Joyce Mujuru – SA’s “guest of dishonour”

HARARE - Zimbabwe's civic society has said it was "dismayed" and "extremely disappointed" by the presence of Vice-President Joice Mujuru at the golden jubilee of the South African Women's Day last week given the atrocious and systematic subjugation of women in Zimbabwe.

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Mujuru presided over the 50th anniversary of the brave women who marched across Soweto in 1956 protesting the “anti-pass laws” put in place by the apartheid regime.
Mujuru was a guest of honour at the historic anniversary that was capped by a demonstration by more than 20 000 women who marched to the Union Building in Pretoria where they handed a set of demands calling for greater freedoms and empowerment of women.
Crisis in Zimbabwe Coalition, a broad alliance representing more than 50 civic groups, said it was shocked by Pretoria’s decision to invite Mujuru to preside over the historic event given the upsetting suppression of women in Zimbabwe.
“Mrs Mujuru is a central figure in a government that has refused to take responsibility for or address the untold damage and destruction of Operation Murambatsvina,” the coalition said in a press statement. “She has shown no concern for the plight of the women who lost their homes and businesses. She has not done anything to preven-t the ongoing harassment of women vendors in the informal sector. She has supported the denial of basic freedoms to women throughout her political career, and has vehemently and publicly opposed the principle of women’s equality to men.”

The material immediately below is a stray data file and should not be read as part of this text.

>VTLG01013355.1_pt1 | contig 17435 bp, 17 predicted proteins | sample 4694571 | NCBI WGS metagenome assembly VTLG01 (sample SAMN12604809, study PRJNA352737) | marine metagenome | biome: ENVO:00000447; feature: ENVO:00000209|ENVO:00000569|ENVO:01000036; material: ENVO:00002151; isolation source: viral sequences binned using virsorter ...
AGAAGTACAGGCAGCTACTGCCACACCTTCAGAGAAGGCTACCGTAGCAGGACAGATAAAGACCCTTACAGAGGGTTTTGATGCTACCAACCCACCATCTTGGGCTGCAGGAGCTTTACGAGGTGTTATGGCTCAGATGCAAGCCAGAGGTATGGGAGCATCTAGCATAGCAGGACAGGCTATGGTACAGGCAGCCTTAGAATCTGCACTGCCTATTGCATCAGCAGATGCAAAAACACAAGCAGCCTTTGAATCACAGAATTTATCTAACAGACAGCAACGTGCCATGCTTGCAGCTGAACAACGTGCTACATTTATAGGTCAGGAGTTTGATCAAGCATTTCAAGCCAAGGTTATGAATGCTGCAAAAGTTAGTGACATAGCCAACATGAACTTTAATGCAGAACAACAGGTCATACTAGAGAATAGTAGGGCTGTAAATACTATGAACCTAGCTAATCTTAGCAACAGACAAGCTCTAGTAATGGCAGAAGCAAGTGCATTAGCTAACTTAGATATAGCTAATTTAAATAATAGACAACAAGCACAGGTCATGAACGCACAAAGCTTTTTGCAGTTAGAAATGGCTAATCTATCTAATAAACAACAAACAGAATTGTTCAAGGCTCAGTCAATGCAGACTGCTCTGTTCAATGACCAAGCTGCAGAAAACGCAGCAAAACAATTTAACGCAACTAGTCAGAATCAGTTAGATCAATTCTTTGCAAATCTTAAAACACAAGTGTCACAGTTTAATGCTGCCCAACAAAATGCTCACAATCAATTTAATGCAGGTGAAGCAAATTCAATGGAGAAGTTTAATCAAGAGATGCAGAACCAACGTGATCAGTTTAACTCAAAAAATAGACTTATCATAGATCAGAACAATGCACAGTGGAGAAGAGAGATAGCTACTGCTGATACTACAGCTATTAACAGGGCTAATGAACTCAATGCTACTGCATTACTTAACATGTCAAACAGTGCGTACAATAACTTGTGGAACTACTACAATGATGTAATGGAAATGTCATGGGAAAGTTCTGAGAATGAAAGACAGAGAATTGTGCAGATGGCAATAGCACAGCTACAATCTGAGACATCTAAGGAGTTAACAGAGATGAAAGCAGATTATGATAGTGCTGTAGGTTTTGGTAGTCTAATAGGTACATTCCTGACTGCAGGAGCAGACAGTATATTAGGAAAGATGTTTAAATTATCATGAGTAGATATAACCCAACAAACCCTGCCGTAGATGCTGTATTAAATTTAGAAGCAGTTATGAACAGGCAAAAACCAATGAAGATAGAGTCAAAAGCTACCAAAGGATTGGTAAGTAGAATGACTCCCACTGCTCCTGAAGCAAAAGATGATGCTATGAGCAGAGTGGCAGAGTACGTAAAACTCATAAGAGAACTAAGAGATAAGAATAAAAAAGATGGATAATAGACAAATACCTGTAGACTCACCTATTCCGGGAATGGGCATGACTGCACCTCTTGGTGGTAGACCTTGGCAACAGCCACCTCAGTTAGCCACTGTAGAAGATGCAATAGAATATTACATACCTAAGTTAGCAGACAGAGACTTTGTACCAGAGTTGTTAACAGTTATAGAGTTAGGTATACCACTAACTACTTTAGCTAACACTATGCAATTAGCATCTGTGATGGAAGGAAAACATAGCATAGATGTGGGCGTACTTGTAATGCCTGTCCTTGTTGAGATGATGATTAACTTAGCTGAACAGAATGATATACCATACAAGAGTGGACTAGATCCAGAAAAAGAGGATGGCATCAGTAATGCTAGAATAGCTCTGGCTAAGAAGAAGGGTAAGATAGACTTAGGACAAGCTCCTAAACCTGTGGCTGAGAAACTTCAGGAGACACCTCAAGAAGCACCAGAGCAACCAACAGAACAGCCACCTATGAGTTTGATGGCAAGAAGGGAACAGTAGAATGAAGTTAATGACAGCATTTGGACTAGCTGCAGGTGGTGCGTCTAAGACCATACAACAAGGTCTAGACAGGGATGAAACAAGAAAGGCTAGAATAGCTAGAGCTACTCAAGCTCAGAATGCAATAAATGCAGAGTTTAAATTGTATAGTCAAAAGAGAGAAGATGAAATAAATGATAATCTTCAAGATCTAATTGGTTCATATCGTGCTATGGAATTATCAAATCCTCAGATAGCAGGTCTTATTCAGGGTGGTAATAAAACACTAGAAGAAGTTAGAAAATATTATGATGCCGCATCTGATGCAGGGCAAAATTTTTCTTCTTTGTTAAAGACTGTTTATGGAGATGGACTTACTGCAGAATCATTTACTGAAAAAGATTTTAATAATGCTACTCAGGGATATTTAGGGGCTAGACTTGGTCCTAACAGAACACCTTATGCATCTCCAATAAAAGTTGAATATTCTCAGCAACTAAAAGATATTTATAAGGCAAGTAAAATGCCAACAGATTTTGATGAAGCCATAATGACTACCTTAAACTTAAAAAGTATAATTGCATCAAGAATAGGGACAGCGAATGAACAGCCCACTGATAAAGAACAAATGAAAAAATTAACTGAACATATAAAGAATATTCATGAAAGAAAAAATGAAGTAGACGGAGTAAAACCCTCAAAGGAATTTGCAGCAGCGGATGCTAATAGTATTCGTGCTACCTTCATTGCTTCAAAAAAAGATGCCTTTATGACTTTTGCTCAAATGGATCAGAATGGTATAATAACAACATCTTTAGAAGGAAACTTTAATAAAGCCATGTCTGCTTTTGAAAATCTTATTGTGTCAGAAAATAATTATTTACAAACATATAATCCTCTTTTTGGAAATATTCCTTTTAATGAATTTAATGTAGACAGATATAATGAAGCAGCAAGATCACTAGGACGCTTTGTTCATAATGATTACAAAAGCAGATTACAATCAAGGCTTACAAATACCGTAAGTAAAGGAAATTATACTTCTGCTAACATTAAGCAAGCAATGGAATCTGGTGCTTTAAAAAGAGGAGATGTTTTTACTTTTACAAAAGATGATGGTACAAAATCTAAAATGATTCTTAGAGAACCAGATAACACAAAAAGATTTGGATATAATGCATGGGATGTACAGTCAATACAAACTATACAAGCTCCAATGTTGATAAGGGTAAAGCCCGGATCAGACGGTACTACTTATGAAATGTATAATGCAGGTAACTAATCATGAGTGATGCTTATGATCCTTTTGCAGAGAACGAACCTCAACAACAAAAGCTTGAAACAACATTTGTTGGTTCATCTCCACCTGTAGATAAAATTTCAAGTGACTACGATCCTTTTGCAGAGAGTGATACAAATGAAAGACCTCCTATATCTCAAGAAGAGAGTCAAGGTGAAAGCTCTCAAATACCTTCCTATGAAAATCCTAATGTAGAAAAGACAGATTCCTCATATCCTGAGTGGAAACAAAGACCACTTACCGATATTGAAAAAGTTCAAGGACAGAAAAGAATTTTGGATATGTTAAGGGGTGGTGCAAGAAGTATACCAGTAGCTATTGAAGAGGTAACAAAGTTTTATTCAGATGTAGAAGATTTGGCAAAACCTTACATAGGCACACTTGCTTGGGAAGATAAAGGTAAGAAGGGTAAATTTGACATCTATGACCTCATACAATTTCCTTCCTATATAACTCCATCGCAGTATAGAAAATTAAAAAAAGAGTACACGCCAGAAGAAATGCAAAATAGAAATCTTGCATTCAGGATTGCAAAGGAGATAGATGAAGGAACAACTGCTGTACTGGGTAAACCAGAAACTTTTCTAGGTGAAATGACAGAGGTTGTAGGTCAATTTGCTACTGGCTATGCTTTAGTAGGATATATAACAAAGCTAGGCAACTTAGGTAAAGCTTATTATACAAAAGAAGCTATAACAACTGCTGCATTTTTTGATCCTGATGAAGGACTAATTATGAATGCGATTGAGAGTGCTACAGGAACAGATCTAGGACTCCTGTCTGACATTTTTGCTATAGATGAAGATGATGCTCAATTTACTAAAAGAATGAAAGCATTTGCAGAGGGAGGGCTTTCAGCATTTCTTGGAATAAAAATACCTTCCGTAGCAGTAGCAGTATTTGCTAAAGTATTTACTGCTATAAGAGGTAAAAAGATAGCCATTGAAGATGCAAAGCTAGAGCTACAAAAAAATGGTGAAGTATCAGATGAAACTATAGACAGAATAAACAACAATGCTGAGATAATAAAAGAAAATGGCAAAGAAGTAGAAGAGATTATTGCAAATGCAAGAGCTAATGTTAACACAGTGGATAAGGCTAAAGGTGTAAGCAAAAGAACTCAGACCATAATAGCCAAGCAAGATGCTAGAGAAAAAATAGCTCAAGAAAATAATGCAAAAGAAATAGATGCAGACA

Women of Zimbabwe Arise (WOZA), a militant women’s pressure group which has staged more than 35 pro-democracy protests since its launch in 2003, said it was “deeply disturbed” to see Mujuru officiating at the SA Women’s Day when her government back home was at war with women, harassing vendors and demanding bribes from desperate women hard-pressed to educate and feed their children.
“She is complicit in the oppression of women and it was so ironic to hear her address a foreign crowd about human rights. We will continue to give her and the regime our dose of tough love,” said a WOZA spokesperson.
Crisis Coalition said Mujuru’s presence as a guest of honour was an affront to the memory of those brave veterans of the 1956 march that would have been illegal and subject to brutal repression had it been attempted in present-day Zimbabwe.
“Leaders whose actions have caused untold harm and suffering to the poorest and most vulnerable women in their countries should be held accountable – not feted as guests of honour,” Crisis Coalition said.

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